- With some diseases, the antibody count in our blood remains high for longer periods. This is due to how our bodies react to the pathogen, regardless of whether it’s introduced via vaccine or actual infection. This provides a more intense first-line immune response that is often enough to annihilate the disease – or at least impede it – before it can spread, thereby preventing any symptomatic infection.
- Some diseases spread more rapidly than others. For the slower spreading ones, the B cells and T cells often still have time to mount an adequate response to annihilate the disease before it causes symptoms.
How Does This Relate to The Coronavirus Vaccines?
Unfortunately, the coronavirus, itself, presents the worst of both worlds. Our body’s antibody count drops off fairly sharply after infection or vaccine, and the virus multiplies/spreads extremely rapidly. Thus, especially with the newer variants, the coronavirus often wins the race to symptomatic infection despite the vaccine’s best effort to preclude this.
However, thanks to the B cells being pre-programmed by the vaccine, the B cells and T cells still engage soon enough (in most cases) to prevent the coronavirus from spreading so much/so fast that it causes severe illness that requires hospitalization. To me, this alone is a huge upside and is compelling enough for us to get the vaccine.
Coronavirus vaccines often don’t prevent us from getting sick with the coronavirus. However, such illness is usually milder than it would be without vaccination and is much less likely to progress to the point that one must be hospitalized or worse.
This is really the primary objective of the vaccines and is why we can deem the coronavirus vaccine program, as developed under Operation Warp Speed, a success despite the fact that vaccines often don’t prevent illness altogether.
Upon approximately 2 weeks after receiving a coronavirus vaccine, we should not expect much protection from the common cold/flu like symptoms of the coronavirus. However, we should know that we have significantly greater protection against severe infections that might otherwise land us in the hospital or worse. This is not enough protection for us to completely let our guard down, but enough to breathe a sigh of relief and resume our normal life activities.
Additional Information – Types of Coronavirus Vaccines
The Mayo Clinic website has a good description of the three types of the coronavirus vaccines. Following is a brief summary:
- mRNA Vaccine (most common in the US for the coronavirus): Genetically engineered mRNA is injected into our arms. It “programs” our muscle tissue to produce the spike (AKA “S”) protein that is a primary antigen of the coronavirus. Our immune systems recognize this S protein intrusion and mounts its response as previously described. It’s important to note that the injected mRNA is not capable of replicating itself and that our bodies will eventually remove it from our bloodstream. Thus, its presence and effects are temporary. The Pfizer and Moderna vaccines are the two mRNA vaccines currently approved by the FDA for use in the US.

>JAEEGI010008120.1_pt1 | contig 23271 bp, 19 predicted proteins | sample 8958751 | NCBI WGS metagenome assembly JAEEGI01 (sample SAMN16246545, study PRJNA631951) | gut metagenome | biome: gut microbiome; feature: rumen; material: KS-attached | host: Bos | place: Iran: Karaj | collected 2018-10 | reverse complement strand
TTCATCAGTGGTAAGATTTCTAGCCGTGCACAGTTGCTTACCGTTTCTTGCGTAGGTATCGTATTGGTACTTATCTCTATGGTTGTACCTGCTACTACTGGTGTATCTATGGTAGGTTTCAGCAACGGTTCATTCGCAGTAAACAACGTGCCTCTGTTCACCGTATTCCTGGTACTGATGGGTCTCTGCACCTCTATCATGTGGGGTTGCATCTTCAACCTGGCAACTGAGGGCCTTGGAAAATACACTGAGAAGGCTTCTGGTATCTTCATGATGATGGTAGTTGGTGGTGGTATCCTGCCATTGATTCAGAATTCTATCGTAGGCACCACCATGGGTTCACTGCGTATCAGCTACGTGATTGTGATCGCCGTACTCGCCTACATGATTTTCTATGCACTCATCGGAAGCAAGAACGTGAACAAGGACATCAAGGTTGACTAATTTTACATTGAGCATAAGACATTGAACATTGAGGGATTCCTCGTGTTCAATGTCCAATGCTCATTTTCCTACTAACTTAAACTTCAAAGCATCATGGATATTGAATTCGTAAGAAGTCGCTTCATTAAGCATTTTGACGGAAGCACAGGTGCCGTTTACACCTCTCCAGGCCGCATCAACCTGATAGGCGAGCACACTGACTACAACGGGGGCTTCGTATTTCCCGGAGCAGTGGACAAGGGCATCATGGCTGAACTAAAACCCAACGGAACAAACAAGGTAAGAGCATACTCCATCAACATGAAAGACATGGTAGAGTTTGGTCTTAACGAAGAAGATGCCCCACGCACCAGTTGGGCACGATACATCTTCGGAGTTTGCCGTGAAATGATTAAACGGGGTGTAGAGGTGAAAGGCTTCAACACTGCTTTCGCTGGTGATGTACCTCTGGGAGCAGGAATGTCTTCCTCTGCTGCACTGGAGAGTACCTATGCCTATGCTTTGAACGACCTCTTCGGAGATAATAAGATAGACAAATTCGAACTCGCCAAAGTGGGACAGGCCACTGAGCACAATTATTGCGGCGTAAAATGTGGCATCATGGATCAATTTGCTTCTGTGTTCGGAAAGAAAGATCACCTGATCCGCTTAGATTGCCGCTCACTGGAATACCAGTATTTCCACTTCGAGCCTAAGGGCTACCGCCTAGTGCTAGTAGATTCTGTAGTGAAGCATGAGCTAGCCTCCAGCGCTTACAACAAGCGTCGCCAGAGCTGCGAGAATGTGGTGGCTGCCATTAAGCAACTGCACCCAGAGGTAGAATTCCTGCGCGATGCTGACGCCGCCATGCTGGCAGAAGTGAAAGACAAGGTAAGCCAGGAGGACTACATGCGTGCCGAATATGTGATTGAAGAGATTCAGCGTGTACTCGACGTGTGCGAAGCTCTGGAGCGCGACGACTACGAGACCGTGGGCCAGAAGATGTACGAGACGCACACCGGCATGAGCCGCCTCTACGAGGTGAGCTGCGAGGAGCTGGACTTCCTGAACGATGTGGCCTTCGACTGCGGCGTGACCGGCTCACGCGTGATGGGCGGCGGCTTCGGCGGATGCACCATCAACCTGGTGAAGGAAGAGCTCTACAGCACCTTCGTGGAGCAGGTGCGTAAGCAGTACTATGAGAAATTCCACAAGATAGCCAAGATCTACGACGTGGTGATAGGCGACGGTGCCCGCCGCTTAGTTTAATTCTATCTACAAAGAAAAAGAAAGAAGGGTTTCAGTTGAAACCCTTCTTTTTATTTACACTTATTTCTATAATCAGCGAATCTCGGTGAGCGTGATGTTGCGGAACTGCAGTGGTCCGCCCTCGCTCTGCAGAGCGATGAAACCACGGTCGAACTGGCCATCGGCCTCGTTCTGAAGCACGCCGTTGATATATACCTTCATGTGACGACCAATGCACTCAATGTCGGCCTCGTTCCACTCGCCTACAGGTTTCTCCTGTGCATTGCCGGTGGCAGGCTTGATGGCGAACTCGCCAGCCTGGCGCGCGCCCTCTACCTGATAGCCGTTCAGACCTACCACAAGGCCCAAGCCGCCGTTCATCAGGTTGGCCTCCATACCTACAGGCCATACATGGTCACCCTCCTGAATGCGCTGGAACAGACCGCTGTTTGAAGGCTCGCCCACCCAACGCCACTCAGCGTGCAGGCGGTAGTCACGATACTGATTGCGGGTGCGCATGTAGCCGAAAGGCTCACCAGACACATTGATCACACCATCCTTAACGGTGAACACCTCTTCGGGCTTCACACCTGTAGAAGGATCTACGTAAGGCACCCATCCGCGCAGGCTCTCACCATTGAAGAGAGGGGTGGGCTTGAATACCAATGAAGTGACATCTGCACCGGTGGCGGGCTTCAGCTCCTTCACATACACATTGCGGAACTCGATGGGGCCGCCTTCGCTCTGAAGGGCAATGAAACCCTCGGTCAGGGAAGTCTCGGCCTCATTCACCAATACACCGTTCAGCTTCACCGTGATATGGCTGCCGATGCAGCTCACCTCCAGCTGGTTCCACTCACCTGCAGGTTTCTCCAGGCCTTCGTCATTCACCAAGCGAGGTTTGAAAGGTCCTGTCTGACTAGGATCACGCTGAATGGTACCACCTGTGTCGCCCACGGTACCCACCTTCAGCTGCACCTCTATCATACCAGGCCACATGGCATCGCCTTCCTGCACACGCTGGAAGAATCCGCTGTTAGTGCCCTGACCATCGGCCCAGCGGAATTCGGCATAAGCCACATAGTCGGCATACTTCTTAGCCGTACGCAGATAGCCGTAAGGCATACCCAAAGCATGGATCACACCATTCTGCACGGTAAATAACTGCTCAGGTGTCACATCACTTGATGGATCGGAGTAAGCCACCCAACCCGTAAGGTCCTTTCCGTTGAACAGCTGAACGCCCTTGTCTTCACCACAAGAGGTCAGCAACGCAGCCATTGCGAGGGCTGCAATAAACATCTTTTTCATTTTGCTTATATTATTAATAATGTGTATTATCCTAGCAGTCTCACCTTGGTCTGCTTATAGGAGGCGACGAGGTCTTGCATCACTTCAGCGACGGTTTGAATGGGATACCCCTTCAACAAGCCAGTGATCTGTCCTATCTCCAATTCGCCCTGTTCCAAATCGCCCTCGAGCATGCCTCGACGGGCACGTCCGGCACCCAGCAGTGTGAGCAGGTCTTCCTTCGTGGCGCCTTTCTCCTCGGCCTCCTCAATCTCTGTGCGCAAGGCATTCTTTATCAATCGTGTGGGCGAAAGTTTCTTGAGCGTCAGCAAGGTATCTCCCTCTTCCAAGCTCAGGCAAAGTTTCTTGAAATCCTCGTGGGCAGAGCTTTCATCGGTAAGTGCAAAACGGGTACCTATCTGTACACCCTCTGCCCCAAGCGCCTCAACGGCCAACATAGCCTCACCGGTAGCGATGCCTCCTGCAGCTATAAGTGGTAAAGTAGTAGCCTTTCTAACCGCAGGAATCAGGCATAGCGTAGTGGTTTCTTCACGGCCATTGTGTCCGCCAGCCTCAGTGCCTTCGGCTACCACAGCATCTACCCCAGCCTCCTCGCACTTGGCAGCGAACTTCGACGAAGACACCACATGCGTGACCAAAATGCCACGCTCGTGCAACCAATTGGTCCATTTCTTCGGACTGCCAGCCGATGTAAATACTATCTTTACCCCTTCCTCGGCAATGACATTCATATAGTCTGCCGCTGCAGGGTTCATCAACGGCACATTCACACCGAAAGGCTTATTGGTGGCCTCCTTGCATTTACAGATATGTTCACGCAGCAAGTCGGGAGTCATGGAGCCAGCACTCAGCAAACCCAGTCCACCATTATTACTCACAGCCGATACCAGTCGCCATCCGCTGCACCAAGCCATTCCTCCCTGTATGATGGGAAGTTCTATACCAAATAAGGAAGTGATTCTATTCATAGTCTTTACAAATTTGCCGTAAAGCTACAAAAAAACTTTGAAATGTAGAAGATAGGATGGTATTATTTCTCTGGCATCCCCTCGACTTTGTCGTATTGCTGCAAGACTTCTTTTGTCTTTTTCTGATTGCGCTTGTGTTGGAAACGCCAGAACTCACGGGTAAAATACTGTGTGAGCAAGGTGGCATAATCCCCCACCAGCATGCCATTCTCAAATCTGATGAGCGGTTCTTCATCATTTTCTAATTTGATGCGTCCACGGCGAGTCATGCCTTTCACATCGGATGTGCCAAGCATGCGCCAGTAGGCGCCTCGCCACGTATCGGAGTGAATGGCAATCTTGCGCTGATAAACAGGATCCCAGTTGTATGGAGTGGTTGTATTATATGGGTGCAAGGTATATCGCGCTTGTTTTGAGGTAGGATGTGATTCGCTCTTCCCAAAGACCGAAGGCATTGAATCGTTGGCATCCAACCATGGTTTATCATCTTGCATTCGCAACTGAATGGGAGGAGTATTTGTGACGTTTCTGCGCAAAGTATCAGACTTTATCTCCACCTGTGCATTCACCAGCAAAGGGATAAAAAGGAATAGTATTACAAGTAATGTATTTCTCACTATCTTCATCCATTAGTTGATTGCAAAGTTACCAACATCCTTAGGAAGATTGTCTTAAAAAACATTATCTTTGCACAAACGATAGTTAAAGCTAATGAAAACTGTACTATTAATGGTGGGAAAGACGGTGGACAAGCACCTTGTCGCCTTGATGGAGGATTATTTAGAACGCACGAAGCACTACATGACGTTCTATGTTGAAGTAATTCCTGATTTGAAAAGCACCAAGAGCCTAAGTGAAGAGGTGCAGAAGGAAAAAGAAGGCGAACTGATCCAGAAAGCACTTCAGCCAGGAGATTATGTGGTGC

- Vector Virus Vaccine: Genetic material from the coronavirus virus is placed in a modified version of a different virus (viral vector), such as that of a common cold. When this viral vector gets into your cells, it delivers genetic material from the coronavirus virus that instructs our cells how to make copies of the S protein. Our immune system reacts to these S proteins in the same way as it does to the S proteins resulting from the mRNA vaccine. This is actually an existing/conventional technology that is often used for the annual flu shot. The Jansen/Johnson & Johnson vaccine is the FDA-approved vector virus vaccine currently approved in the US. However, it has proven less effective than the Pfizer and Moderna mRNA vaccines.
- Protein Subunit Vaccine: Subunit vaccines include only the parts of a virus that best stimulate your immune system. This type of coronavirus vaccine injects the harmless S proteins into your blood, which, in turn, triggers the same/similar response as the above mRNA and vector virus vaccines described above. The subunit protein vaccine technology has a long-established history in fighting other viral diseases, including Hepatitis and Shingles. The Novavax coronavirus vaccine was recently approved by the FDA for emergency use and is considered a good alternative to the mRNA vaccine for those who are more wary of the new mRNA vaccine technology.
Additional References Consulted (Not Cited Above)
- News Medical Life Sciences – “What are the Three Lines of Defense?”
- National Laboratory of Medicine – “How Does the Immune System Work?”
I am not a doctor nor an infectious disease expert. This writing represents my best understanding and effort to explain vaccines and how our immune systems work at a level that’s understandable to most people. It is not intended for the medical community, as they have far more advanced knowledge and information. Thus, my technical/scientific descriptions might have certain gaps and/or perhaps even a couple minor inaccuracies. However, I am most confident that I have accurately depicted the key points of how vaccines and our immune systems work in the context of how we should act on this information.